In addition, one type of wellness program design that has been the subject of IRS scrutiny requires employees to make pre-tax premium payments to participate in the program. The wellness plan then pays a cash benefit per wellness activity (for example, $100 for completing a health risk assessment) or per pay period for participating in the wellness program. According to an IRS memorandum, these fixed indemnity wellness plan benefits are taxable and should be included in employees’ gross income and wages.
Common tax mistakes that employers make when it comes to their wellness program incentives include:
- Incorrectly assuming that because coverage under a wellness program is nontaxable to employees, any incentives that employees receive under the program are also nontaxable;
- Incorrectly assuming that because wellness program incentives tend to be nominal, they are nontaxable; and
- Failing to communicate the incentive’s taxability to employees, which may disappoint employees who were not expecting to pay taxes on the incentive.
Specific Tax Exclusions
Amounts paid by employers or received by employees for medical care are nontaxable under Code Sections 105 and 106. “Medical care” for federal tax purposes is defined in Code Section 213(d). This definition includes amounts paid “for the diagnosis, cure, mitigation, treatment, or prevention of disease, or for the purpose of affecting any structure or function of the body.” Expenses that are merely beneficial to an individual’s general health and well-being are generally not medical care expenses.
Coverage under an employer-provided wellness program that provides medical care is generally nontaxable, and any medical care that is provided by the program (for example, high blood pressure screenings and vaccinations) is also nontaxable. Similarly, wellness program rewards that take the form of reductions in employee cost sharing (for example, premiums or deductibles) for health plan coverage or additional employer contributions to a health FSA, HRA or HSA are generally nontaxable. Before implementing this type of wellness plan design, however, employers should confirm that these reductions in cost sharing or additional health FSA, HRA or HSA contributions will not raise problems with nondiscrimination testing.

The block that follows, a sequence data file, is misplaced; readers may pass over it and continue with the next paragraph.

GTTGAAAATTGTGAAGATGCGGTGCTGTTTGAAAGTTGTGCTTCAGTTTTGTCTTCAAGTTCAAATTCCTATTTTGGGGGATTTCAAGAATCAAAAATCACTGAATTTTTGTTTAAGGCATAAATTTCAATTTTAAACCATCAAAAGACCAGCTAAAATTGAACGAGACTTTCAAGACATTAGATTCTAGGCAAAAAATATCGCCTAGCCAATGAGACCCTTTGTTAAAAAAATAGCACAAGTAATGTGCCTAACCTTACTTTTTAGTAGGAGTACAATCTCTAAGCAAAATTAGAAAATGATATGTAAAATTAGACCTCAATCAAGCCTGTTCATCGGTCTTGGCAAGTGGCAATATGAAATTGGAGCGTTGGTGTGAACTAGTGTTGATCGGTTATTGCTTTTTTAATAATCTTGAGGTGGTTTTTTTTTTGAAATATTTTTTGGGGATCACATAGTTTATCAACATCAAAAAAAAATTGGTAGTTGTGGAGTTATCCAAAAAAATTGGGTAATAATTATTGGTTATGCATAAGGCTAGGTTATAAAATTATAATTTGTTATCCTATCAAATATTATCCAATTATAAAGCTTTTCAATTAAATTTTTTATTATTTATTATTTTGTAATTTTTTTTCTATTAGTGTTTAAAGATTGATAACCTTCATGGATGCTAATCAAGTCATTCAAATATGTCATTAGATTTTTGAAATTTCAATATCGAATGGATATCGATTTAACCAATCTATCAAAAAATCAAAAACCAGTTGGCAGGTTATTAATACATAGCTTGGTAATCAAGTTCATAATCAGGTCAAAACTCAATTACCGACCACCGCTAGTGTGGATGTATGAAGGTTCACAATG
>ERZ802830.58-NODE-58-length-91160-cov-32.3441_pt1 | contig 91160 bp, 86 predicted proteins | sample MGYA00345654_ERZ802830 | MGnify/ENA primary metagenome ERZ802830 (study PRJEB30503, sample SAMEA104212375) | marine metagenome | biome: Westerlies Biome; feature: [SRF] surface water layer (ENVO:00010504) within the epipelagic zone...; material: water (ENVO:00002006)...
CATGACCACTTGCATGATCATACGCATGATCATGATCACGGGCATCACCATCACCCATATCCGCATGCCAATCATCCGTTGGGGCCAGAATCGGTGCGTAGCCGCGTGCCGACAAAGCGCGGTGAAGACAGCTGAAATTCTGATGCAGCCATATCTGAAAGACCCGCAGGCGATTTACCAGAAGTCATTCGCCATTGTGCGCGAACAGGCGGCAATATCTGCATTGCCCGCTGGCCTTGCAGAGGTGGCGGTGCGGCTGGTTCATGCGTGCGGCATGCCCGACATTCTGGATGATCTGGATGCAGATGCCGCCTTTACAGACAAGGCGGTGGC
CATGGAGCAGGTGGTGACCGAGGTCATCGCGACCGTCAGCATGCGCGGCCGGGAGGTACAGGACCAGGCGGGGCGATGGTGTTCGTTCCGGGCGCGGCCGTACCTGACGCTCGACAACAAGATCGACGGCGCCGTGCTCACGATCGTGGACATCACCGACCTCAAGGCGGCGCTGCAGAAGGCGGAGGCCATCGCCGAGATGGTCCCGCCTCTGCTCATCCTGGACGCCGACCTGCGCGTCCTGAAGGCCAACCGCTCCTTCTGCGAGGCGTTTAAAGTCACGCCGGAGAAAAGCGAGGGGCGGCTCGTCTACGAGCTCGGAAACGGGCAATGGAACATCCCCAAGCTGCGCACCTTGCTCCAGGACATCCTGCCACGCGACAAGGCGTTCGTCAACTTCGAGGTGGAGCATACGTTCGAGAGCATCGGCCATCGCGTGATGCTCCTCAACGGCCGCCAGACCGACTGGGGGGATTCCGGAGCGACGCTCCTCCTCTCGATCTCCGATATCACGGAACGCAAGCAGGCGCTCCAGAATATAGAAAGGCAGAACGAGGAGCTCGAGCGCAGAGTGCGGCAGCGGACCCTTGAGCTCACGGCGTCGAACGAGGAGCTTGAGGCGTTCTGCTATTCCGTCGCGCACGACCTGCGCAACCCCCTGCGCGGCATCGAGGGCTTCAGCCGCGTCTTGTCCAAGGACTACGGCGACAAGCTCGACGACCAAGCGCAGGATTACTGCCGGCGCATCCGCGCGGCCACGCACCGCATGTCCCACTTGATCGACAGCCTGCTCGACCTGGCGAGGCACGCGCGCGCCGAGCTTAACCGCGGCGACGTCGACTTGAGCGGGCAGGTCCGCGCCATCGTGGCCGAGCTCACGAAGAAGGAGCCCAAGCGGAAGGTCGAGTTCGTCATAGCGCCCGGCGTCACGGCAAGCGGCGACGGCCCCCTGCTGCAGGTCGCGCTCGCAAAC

Code Section 132 excludes certain types of additional employee compensation—called nontaxable “fringe benefits”—from income. Fringe benefits that are nontaxable are not included in employees’ gross income and are not subject to income and employment tax withholding.
De Minimis (Minimal) Benefits – Code Section 132(e)
De minimis (or minimal) benefits are one type of nontaxable employee fringe benefit. A de minimis benefit is any property or service that has so little value (taking into account how frequently similar benefits are provided to employees) that accounting for it would be unreasonable or administratively impracticable. Cash and cash equivalent fringe benefits (for example, gift certificates and gift cards), no matter how little, are never excludable as a de minimis benefit.
The law does not specify a value threshold for benefits to qualify as de minimis. The determination will always depend on facts and circumstances. Examples of benefits that may qualify as de minimis fringe benefits include small gifts, occasional movie, theater or sports tickets, water bottles, coffee cups and T-shirts.
On-site Athletic Facilities – Code Section 132(j)(4)
An employee’s use of an on-premises gym or other athletic facility is nontaxable if substantially all use of the facility during the calendar year is by employees, their spouses and their dependent children. The athletic facility must be located on a site that is owned or leased by the employer, and the facility must be operated by the employer.
Qualified Employee Discounts – Code Section 132(c)
An employee discount allows an employee to obtain property or services from his or her employer at a price below that available to the general public. This benefit is nontaxable if it meets the requirements of a qualified employee discount. A qualified employee discount is a price reduction that an employer gives to an employee on property or services that the employer offers to customers in the ordinary course of the line of business in which the employee performs substantial services.
A nontaxable qualified employee discount generally cannot exceed:
- For services, no more than 20 percent of the price charged to the general public for the service; and
- For products or merchandise, the employer’s gross profit percentage multiplied by the price charged to the public for the property.
If the discount exceeds this amount, then only the excess is included in the employee’s gross income. This exclusion does not apply to discounts on real property or discounts on personal property of a kind commonly held for investment (such as stocks or bonds). Also, a qualified employee discount is taxable to highly compensated employees if the discount that is not available on the same terms to all employees (or to a group of employees defined under a reasonable classification that does not favor highly compensated employees).